Ascension Parish planning director fired while council grapples with subdivision moratorium, impact fee proposals _lowres (copy)

Former Ascension Parish Planning Director Ricky Compton, pictured here in July 2010, was terminated from the position on March 4, 2016.

GONZALES — Ascension Parish's former planning director accused his old department of failing to ensure neighborhood developers followed 2013 subdivision construction rules designed to make more pedestrian friendly and green communities and called for an accounting of those failures since the laws took effect.

Ricky Compton, whom outgoing Parish President Kenny Matassa pushed out of office in 2016 amid criticism from one of Matassa's campaign donors, focused his complaints over rules that require developers to plant hundreds of shade trees along streets and in mandatory neighborhood parks in newly built subdivisions.

Compton based his accusations on his experience with a new subdivision near his home in Ascension Parish. He said he watched it receive final approval earlier this year, although it failed to have any of the required trees planted and had repeated stormwater control problems that let dirt run off in "caramel-colored water" flowing into his ditch.

"I've watched this one subdivision near my house fail to follow the rules at every turn and fail to plant the trees that they promised they would plant, that the ordinance requires that they plant," Compton told the parish Planning Commission on Wednesday night. "How many more subdivisions haven't followed the rules? Because I'd be willing to bet it's not just this one."

He added that on Wednesday he drove around and found that only one of eight new subdivisions even planted the required trees and the trees in the neighborhood were smaller than the required size. 

Compton, who served as planning director primarily under former Parish President Tommy Martinez, estimated that about 4,000 lots have been approved since 2015 that would have had to comply with the subdivision rules the council adopted in October 2013.

A key author and backer of the rules, Compton noted that they call for larger-sized and specific kinds of shade trees, not saplings and ornamental trees like crape myrtles. He said the rules, which also required sidewalks and small parks, were part of a trade off that also allowed builders to construct more homes per acre than in the past. 

After Compton's comments and those from others complaining about parish enforcement, current Planning Director Jerome Fournier agreed with a request from Commission Chair Matt Pryor for an accounting of all subdivisions that have not complied with the requirements that come with final approval, including the tree requirements.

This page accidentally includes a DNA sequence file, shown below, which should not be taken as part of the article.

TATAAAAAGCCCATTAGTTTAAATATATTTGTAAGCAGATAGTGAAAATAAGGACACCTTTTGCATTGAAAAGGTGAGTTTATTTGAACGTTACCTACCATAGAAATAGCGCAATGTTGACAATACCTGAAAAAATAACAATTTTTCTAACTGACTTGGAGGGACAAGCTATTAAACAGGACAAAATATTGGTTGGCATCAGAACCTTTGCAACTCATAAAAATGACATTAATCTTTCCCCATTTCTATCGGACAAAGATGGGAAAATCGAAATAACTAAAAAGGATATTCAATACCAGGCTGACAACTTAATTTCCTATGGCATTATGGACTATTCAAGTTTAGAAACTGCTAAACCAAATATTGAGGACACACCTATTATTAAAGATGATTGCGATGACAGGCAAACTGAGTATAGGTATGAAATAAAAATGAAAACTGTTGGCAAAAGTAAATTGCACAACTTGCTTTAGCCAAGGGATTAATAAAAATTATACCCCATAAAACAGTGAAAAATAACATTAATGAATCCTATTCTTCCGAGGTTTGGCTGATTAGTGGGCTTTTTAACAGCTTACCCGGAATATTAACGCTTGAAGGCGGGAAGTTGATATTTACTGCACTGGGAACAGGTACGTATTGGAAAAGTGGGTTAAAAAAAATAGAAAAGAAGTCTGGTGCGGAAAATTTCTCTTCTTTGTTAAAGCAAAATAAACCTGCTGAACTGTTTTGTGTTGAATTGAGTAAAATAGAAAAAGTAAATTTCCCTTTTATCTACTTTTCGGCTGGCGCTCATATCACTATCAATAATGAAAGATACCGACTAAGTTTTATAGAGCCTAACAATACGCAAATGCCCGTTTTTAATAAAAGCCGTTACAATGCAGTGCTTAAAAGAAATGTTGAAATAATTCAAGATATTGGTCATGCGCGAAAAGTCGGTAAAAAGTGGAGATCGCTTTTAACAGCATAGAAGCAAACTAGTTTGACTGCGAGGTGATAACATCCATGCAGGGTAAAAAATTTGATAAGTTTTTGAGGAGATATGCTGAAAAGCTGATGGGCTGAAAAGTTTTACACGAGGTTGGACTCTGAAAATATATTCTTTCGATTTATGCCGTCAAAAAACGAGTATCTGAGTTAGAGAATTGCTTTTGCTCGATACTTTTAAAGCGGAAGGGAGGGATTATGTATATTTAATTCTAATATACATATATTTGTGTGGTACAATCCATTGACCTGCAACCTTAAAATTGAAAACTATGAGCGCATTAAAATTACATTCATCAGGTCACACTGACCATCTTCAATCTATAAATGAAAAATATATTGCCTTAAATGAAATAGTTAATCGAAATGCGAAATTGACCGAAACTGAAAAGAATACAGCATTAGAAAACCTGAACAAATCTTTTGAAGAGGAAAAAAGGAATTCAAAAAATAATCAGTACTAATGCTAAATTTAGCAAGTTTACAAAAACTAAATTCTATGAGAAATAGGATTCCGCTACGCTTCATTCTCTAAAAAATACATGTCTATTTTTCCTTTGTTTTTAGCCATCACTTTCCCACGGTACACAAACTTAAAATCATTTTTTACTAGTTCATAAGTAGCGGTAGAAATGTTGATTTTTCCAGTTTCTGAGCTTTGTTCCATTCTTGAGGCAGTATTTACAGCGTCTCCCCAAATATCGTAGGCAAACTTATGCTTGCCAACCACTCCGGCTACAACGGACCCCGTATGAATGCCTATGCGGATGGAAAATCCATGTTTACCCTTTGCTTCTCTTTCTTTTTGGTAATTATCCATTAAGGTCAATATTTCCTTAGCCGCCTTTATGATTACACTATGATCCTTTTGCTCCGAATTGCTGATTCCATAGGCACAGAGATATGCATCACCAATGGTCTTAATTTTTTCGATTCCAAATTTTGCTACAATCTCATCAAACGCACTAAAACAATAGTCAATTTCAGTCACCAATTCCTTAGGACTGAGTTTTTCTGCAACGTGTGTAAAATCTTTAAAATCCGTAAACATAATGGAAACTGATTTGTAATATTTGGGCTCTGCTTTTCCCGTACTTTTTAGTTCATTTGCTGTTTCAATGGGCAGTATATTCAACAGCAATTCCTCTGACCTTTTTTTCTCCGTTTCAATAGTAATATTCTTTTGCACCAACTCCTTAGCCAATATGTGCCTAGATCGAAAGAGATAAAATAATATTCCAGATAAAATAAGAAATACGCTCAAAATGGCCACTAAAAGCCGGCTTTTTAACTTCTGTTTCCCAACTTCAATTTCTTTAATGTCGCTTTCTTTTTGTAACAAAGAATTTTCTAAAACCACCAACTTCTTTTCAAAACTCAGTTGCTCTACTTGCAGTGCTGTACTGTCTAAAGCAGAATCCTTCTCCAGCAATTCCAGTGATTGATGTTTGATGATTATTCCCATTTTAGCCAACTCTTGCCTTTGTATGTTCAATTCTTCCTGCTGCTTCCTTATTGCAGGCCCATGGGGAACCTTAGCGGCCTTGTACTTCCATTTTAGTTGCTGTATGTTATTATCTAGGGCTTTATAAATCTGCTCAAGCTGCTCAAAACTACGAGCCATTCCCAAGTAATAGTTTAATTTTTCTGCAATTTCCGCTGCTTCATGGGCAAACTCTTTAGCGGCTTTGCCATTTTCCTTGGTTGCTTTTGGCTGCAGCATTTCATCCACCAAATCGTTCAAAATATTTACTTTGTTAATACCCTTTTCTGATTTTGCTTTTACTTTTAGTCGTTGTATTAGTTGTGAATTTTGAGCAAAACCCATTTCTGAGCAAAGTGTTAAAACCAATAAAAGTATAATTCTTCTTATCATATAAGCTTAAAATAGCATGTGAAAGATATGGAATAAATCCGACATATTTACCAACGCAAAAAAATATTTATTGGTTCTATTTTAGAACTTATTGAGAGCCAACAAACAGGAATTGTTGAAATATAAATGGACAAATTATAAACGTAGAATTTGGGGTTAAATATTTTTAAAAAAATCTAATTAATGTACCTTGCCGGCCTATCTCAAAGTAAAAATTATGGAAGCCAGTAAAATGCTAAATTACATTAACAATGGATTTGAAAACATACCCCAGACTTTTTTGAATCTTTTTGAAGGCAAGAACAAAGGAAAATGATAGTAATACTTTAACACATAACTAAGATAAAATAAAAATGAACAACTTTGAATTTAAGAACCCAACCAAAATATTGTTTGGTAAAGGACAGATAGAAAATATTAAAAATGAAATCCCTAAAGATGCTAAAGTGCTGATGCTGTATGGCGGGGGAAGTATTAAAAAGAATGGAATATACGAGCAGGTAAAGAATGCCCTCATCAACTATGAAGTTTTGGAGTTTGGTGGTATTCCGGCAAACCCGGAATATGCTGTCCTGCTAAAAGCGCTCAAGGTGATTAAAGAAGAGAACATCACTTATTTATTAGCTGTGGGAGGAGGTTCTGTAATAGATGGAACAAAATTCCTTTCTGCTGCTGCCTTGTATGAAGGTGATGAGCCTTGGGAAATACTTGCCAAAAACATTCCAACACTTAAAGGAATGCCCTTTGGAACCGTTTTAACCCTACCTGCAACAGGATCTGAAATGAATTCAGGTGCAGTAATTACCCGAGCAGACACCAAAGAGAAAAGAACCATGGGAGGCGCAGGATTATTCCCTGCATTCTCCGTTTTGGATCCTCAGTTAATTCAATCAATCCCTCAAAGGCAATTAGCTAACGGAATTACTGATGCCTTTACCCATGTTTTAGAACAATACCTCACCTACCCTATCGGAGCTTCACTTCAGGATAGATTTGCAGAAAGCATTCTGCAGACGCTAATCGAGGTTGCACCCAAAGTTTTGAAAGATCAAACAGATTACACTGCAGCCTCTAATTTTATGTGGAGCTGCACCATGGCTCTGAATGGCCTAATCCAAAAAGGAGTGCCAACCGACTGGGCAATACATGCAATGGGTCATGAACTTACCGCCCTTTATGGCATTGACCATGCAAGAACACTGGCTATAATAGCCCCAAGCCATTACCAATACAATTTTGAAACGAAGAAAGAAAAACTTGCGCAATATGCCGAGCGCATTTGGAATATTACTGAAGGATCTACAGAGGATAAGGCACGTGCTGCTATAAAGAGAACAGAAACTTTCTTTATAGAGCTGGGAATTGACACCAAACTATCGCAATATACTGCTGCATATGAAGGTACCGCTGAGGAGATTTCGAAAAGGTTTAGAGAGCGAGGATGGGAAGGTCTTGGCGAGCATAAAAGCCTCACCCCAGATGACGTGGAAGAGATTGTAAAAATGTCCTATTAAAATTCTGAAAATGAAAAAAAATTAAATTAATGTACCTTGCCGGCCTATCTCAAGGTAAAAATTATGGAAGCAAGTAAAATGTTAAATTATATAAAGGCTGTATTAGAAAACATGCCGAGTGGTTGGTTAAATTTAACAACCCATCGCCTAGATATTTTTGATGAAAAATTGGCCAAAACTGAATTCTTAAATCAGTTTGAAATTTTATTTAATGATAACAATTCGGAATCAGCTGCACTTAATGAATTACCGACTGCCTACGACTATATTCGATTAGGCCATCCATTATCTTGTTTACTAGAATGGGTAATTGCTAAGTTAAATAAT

"All efforts should be made to enforce that to the 'T,'" Pryor said.

Fournier said he would try to have a report next month.

Commissioners also questioned what kind of authority the parish even had to enforce the parish rules, short of pursuing litigation, and also recommended the Parish Council consider new laws to give the rules more teeth.

Compton's comments reopened an on-again, off-again discussion about how parish government enforces its development rules, in particular, at the final phase of approval, known as the "final plat."

Final plat approval is important for builders because it means infrastructure and other basic construction steps in a subdivision have been finished and home construction can begin.

In years past, the commission could place contingencies on final plats, allowing the commission to approve final plats but withhold a key signature until final details for a project were finished.

Critics of the parish's growth policies decried this practice as a way to allow builders to rush through projects and successfully pushed for no contingencies on final plats. The intent was that builders would have to complete all the details before they appeared before the commission.

But the implication from Compton's accusations Wednesday is that projects have been getting through the commission process before they have fully complied with the development rules. 

Eric Poche, a parish planner, told the commission that since the parish ended the requirement for developers to put up performance bonds, the planning department allows developers to put in trees in park spaces after water service is available in a neighborhood so the new trees can be watered.

New homes can't get a certificate of occupancy until the trees are planted in the park spaces, Poche said.

"Now I'm not going to say we catch every one of them and we can certainly be more diligent about making sure they adhere … to the code as it is written, but that's one reason that this particular subdivision that Mr. Compton is talking about is … possibly doesn't have the trees there," Poche said. "We do need to be more diligent."

Fournier added that the parish has been working to improve its enforcement of stormwater rules and urged the public to report any problems they see.

Compton did not identify the project that drew his scrutiny during the public meeting but said in a later interview it was the 39-home Cedar Springs neighborhood in the Galvez/Prairieville area off Norwood Road. An engineer for the project did not return a message for comment Thursday.

Parish documents show the Cedar Springs got its final inspection Jan. 29 before the commission approved the final plat the following month. Though the parish's engineering review agent listed a number of details the developer had to address, landscaping was not one, parish correspondence shows. 

Compton said the subdivision near his home now has 12 houses under construction six months since its final plat was approved but the developer has planted only crape myrtles on the lots, not the larger shade trees that are required.

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